The 2016 college football bowl season was almost tainted by a travesty at the Holiday Bowl. Two weeks ago, Minnesota’s football players threatened to sit out their bowl matchup against Washington State when ten of their Gopher teammates were suspended for their roles in an alleged sexual assault earlier in the year. However, the players backed off 48 hours later after they learned of the full details of the incident, and they will take the field after all.
However, one part of this incident still leaves a rancid taste in the mouths of a number of Gopher football fans. In an incredibly tone-deaf move, head coach Tracy Claeys tweeted his support for the players when they announced the boycott. Now, several fans and alumni want Claeys fired for a failure of leadership.
Earlier this season, four players–defensive backs Ray Buford, KiAnte Hardin, Dior Johnson, and defensive lineman Tamarion Johnson–were suspended for three games after their names turned up in an investigation of the assault, which took place in the wee hours of September 3 at an off-campus apartment. It’s not as if Claeys had a choice; the alleged victim worked in operations at TCF Bank Stadium, and the players had been slapped with a restraining order that barred them from even being at the stadium.
The restraining order was lifted on November 2 after prosecutors opted against pressing charges. Listen to more details from Minnesota Public Radio.
However, an internal investigation by Minnesota’s Office of Equal Opportunity and Affirmative Action was still well underway. As a result of that investigation, Buford, Hardin, Dior Johnson, and Tamarion Johnson were suspended again for violations of the university code of student conduct. Six other Gopher players were due to stay home for the Holiday Bowl–defensive backs Antonio Shenault, Mark Williams, and Antoine Winfield Jr., running backs Carlton Djam and Kobe McCrary, and quarterback Seth Green.
School officials were initially mum on details, citing federal privacy laws. However, the other players claimed that their teammates had been denied due process, and announced they would not take part in any football activities–including the Holiday Bowl–until the suspensions were lifted. To their credit, school president Eric Kaler and athletic director Mark Coyle refused to back down. Kaler sent an email to all Gopher student-athletes saying that this decision was based on “the values that every University of Minnesota student is expected to uphold.”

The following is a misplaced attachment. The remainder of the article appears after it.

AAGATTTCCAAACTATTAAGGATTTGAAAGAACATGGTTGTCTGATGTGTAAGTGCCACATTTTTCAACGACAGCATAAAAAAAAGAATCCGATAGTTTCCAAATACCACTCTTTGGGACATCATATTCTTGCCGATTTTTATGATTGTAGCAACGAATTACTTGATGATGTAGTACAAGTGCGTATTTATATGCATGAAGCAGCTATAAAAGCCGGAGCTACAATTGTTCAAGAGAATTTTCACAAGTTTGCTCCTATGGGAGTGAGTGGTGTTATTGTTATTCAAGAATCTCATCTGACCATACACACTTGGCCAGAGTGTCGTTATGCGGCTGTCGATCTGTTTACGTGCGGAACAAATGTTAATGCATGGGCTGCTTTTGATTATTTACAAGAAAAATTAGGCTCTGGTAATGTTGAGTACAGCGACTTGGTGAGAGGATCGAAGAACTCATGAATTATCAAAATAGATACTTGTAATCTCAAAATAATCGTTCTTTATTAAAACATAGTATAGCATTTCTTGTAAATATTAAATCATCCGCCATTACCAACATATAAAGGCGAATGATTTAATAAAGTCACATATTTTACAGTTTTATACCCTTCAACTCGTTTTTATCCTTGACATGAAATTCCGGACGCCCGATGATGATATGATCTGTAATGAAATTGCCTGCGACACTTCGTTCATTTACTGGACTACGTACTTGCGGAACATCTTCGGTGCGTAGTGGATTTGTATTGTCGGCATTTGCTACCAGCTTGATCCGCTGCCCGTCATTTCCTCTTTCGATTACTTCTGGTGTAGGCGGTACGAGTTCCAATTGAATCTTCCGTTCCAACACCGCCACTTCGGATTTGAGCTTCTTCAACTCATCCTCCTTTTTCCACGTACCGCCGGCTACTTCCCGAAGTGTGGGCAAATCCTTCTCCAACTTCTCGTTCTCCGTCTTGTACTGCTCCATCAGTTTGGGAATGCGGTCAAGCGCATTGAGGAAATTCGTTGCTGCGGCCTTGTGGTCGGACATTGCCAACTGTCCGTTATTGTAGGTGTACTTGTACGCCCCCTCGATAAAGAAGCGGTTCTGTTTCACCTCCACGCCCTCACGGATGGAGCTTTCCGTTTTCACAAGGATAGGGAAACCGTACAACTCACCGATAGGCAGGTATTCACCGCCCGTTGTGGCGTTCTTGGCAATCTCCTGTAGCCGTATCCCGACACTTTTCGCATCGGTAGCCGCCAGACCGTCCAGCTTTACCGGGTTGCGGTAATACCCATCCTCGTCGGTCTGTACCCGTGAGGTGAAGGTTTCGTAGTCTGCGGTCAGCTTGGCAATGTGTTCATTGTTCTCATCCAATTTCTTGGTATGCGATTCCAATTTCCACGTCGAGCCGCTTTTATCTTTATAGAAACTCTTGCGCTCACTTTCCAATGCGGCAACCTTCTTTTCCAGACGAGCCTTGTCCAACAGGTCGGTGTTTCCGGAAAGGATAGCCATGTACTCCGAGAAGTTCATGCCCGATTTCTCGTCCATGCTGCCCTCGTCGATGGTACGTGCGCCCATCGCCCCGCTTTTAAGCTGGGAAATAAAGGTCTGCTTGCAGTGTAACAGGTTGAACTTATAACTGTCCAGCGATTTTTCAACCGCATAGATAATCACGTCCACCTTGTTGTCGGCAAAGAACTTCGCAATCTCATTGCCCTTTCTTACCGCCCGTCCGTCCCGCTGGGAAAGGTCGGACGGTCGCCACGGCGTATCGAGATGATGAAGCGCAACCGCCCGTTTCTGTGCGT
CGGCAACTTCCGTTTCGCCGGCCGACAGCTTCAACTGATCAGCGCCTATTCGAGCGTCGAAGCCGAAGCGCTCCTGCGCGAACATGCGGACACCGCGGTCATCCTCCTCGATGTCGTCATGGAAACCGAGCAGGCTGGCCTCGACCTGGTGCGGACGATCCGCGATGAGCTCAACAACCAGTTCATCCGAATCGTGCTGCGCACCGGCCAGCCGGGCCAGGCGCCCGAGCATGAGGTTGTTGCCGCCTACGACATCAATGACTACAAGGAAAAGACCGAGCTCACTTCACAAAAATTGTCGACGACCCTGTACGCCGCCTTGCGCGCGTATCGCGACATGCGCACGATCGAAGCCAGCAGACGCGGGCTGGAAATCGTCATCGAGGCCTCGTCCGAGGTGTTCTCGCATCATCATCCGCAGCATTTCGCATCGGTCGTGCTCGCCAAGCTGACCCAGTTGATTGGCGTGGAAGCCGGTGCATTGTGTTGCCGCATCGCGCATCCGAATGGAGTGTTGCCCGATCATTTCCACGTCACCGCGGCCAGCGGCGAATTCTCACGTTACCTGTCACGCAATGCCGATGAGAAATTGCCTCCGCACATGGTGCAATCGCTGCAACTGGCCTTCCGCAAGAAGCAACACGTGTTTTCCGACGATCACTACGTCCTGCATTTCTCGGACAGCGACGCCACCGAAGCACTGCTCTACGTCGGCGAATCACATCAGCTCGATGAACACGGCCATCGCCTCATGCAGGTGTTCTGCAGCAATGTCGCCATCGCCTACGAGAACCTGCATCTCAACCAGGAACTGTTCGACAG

That stands in marked contrast to Claeys’ stance. Hours after the players announced their boycott, he fired off this tweet.
Have never been more proud of our kids. I respect their rights & support their effort to make a better world! 〽️?
— Tracy Claeys (@t_claeys) December 16, 2016
How tone-deaf can you get?
Claeys’ tweet sounded even more tone-deaf when KSTP-TV in St. Paul obtained a copy of the EOAA report that formed the rationale for the suspensions, viewable here. It makes for horrifying reading. EOAA found that nine of the accused players did indeed assault the victim and lied to investigators, while a tenth falsely claimed he hadn’t been in the apartment despite witnesses saying he was there. It also reveals that much of the ordeal was recorded and photographed, and that one of the assailants was a high school recruit who was in the apartment.
Within hours of the report being released, support for the boycott collapsed, and on December 17 the team announced it would play in the bowl game after all. That wasn’t good enough for a number of Gopher fans and alumni who were outraged at Claeys’ apparent statement of support. On Monday, they launched a petition at MoveOn.org calling for Claeys to be fired for his failure to “mention or acknowledge the importance of respecting women,” as well as his failure to “condemn violence, sexual assault or disrespect of women.”
In so doing, the petitioners argue that Claeys “put the welfare of his football program above the welfare of a female student.” As of Monday night, almost 750 people have signed this petition.
One of the petition organizers, Joe Nathan, taught at his alma mater for 22 years and worked with a number of Gopher student-athletes on leadership and character development. Nathan told ESPN that he was particularly angered by the recruit’s presence in the apartment, which was “in and of itself” a firing offense. He added that with his tweet, Claeys “came down on absolutely the wrong side” and “didn’t stand up” when his players announced their boycott.
Claeys has since admitted that he could have chosen his words more carefully, and has promised to donate $50,000 to support victims of sexual assault. But where was that stance two weeks ago, considering that nine times out of ten, he knew about that report before it was made public? And in the one chance that he didn’t, why didn’t he put his foot down after the report was made public?
Any responsible coach would have called the boycott’s leaders in and told them, “If you want to appear to condone sexual assault, turn in your jerseys now.” Claeys didn’t do that. In light of this, I can only agree with Nathan–Claeys has to go, and he has to go now. Sign here.
(featured image courtesy Tim Nelson, Minnesota Public Radio)